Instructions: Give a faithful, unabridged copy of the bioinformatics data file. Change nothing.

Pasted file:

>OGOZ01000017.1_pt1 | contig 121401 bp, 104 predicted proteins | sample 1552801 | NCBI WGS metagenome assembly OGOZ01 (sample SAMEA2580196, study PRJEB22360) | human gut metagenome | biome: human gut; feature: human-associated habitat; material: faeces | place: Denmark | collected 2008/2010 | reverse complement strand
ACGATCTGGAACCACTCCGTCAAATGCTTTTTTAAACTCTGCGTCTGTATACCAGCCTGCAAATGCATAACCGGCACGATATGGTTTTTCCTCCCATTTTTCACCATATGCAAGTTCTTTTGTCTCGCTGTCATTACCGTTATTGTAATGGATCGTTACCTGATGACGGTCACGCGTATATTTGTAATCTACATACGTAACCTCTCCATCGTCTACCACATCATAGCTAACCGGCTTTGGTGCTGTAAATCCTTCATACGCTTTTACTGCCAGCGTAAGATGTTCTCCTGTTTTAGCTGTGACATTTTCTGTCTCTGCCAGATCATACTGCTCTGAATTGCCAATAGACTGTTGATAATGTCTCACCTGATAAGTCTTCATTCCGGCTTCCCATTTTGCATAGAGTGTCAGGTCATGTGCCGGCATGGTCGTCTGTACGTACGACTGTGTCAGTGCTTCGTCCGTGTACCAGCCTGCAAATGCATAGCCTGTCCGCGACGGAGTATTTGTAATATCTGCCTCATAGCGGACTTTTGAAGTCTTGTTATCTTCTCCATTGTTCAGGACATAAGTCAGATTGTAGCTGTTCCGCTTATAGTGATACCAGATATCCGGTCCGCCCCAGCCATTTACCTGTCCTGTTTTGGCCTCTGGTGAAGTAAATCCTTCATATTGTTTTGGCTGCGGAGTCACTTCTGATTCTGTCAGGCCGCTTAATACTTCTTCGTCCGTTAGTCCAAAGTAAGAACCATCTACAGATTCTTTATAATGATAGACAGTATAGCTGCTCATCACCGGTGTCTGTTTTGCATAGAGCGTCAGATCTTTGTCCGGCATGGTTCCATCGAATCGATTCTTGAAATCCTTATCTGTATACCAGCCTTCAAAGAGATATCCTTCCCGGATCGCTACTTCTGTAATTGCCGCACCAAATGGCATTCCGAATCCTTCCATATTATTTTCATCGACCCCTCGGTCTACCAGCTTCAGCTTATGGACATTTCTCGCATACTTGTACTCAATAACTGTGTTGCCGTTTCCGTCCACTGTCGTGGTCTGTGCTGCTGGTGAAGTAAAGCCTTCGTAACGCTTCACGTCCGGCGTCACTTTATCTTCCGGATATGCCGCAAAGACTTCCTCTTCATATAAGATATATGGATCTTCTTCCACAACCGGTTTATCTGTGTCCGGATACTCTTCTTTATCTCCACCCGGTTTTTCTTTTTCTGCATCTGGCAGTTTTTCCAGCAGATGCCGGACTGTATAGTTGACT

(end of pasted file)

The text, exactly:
>OGOZ01000017.1_pt1 | contig 121401 bp, 104 predicted proteins | sample 1552801 | NCBI WGS metagenome assembly OGOZ01 (sample SAMEA2580196, study PRJEB22360) | human gut metagenome | biome: human gut; feature: human-associated habitat; material: faeces | place: Denmark | collected 2008/2010 | reverse complement strand
ACGATCTGGAACCACTCCGTCAAATGCTTTTTTAAACTCTGCGTCTGTATACCAGCCTGCAAATGCATAACCGGCACGATATGGTTTTTCCTCCCATTTTTCACCATATGCAAGTTCTTTTGTCTCGCTGTCATTACCGTTATTGTAATGGATCGTTACCTGATGACGGTCACGCGTATATTTGTAATCTACATACGTAACCTCTCCATCGTCTACCACATCATAGCTAACCGGCTTTGGTGCTGTAAATCCTTCATACGCTTTTACTGCCAGCGTAAGATGTTCTCCTGTTTTAGCTGTGACATTTTCTGTCTCTGCCAGATCATACTGCTCTGAATTGCCAATAGACTGTTGATAATGTCTCACCTGATAAGTCTTCATTCCGGCTTCCCATTTTGCATAGAGTGTCAGGTCATGTGCCGGCATGGTCGTCTGTACGTACGACTGTGTCAGTGCTTCGTCCGTGTACCAGCCTGCAAATGCATAGCCTGTCCGCGACGGAGTATTTGTAATATCTGCCTCATAGCGGACTTTTGAAGTCTTGTTATCTTCTCCATTGTTCAGGACATAAGTCAGATTGTAGCTGTTCCGCTTATAGTGATACCAGATATCCGGTCCGCCCCAGCCATTTACCTGTCCTGTTTTGGCCTCTGGTGAAGTAAATCCTTCATATTGTTTTGGCTGCGGAGTCACTTCTGATTCTGTCAGGCCGCTTAATACTTCTTCGTCCGTTAGTCCAAAGTAAGAACCATCTACAGATTCTTTATAATGATAGACAGTATAGCTGCTCATCACCGGTGTCTGTTTTGCATAGAGCGTCAGATCTTTGTCCGGCATGGTTCCATCGAATCGATTCTTGAAATCCTTATCTGTATACCAGCCTTCAAAGAGATATCCTTCCCGGATCGCTACTTCTGTAATTGCCGCACCAAATGGCATTCCGAATCCTTCCATATTATTTTCATCGACCCCTCGGTCTACCAGCTTCAGCTTATGGACATTTCTCGCATACTTGTACTCAATAACTGTGTTGCCGTTTCCGTCCACTGTCGTGGTCTGTGCTGCTGGTGAAGTAAAGCCTTCGTAACGCTTCACGTCCGGCGTCACTTTATCTTCCGGATATGCCGCAAAGACTTCCTCTTCATATAAGATATATGGATCTTCTTCCACAACCGGTTTATCTGTGTCCGGATACTCTTCTTTATCTCCACCCGGTTTTTCTTTTTCTGCATCTGGCAGTTTTTCCAGCAGATGCCGGACTGTATAGTTGACT